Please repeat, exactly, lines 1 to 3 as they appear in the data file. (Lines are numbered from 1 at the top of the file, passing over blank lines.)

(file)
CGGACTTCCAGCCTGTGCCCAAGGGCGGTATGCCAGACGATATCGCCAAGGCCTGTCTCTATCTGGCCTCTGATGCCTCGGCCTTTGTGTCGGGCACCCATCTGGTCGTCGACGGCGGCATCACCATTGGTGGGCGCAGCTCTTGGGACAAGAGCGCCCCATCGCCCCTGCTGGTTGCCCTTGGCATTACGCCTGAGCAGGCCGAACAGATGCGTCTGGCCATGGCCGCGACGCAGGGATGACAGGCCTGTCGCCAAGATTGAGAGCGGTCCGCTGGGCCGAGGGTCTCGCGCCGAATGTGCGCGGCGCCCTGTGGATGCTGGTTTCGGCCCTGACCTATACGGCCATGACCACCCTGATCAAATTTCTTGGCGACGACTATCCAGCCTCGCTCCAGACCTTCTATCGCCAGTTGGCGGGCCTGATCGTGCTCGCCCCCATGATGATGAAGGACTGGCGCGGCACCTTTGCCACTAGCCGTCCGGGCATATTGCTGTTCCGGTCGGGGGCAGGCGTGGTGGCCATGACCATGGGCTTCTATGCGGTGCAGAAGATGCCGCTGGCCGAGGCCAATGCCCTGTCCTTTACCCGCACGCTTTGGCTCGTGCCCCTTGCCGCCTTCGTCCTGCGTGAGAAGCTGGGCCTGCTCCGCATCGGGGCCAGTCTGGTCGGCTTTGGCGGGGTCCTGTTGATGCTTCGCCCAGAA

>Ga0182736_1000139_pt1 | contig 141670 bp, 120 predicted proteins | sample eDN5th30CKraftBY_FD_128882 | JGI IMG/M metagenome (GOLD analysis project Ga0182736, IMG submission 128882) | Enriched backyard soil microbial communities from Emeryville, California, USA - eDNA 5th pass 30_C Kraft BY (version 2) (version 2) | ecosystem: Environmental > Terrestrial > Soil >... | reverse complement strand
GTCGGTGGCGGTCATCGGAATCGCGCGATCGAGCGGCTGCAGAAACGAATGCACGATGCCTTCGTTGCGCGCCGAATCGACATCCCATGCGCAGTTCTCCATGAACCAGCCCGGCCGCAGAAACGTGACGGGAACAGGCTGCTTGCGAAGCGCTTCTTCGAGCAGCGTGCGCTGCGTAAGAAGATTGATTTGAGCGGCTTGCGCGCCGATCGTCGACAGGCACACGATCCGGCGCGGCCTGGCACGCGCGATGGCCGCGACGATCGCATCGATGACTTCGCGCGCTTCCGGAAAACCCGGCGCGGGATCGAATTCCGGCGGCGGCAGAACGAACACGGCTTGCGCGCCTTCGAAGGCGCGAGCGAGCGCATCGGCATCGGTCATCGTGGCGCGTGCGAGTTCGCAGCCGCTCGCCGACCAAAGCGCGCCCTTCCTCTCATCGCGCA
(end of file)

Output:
CGGACTTCCAGCCTGTGCCCAAGGGCGGTATGCCAGACGATATCGCCAAGGCCTGTCTCTATCTGGCCTCTGATGCCTCGGCCTTTGTGTCGGGCACCCATCTGGTCGTCGACGGCGGCATCACCATTGGTGGGCGCAGCTCTTGGGACAAGAGCGCCCCATCGCCCCTGCTGGTTGCCCTTGGCATTACGCCTGAGCAGGCCGAACAGATGCGTCTGGCCATGGCCGCGACGCAGGGATGACAGGCCTGTCGCCAAGATTGAGAGCGGTCCGCTGGGCCGAGGGTCTCGCGCCGAATGTGCGCGGCGCCCTGTGGATGCTGGTTTCGGCCCTGACCTATACGGCCATGACCACCCTGATCAAATTTCTTGGCGACGACTATCCAGCCTCGCTCCAGACCTTCTATCGCCAGTTGGCGGGCCTGATCGTGCTCGCCCCCATGATGATGAAGGACTGGCGCGGCACCTTTGCCACTAGCCGTCCGGGCATATTGCTGTTCCGGTCGGGGGCAGGCGTGGTGGCCATGACCATGGGCTTCTATGCGGTGCAGAAGATGCCGCTGGCCGAGGCCAATGCCCTGTCCTTTACCCGCACGCTTTGGCTCGTGCCCCTTGCCGCCTTCGTCCTGCGTGAGAAGCTGGGCCTGCTCCGCATCGGGGCCAGTCTGGTCGGCTTTGGCGGGGTCCTGTTGATGCTTCGCCCAGAA

>Ga0182736_1000139_pt1 | contig 141670 bp, 120 predicted proteins | sample eDN5th30CKraftBY_FD_128882 | JGI IMG/M metagenome (GOLD analysis project Ga0182736, IMG submission 128882) | Enriched backyard soil microbial communities from Emeryville, California, USA - eDNA 5th pass 30_C Kraft BY (version 2) (version 2) | ecosystem: Environmental > Terrestrial > Soil >... | reverse complement strand
GTCGGTGGCGGTCATCGGAATCGCGCGATCGAGCGGCTGCAGAAACGAATGCACGATGCCTTCGTTGCGCGCCGAATCGACATCCCATGCGCAGTTCTCCATGAACCAGCCCGGCCGCAGAAACGTGACGGGAACAGGCTGCTTGCGAAGCGCTTCTTCGAGCAGCGTGCGCTGCGTAAGAAGATTGATTTGAGCGGCTTGCGCGCCGATCGTCGACAGGCACACGATCCGGCGCGGCCTGGCACGCGCGATGGCCGCGACGATCGCATCGATGACTTCGCGCGCTTCCGGAAAACCCGGCGCGGGATCGAATTCCGGCGGCGGCAGAACGAACACGGCTTGCGCGCCTTCGAAGGCGCGAGCGAGCGCATCGGCATCGGTCATCGTGGCGCGTGCGAGTTCGCAGCCGCTCGCCGACCAAAGCGCGCCCTTCCTCTCATCGCGCA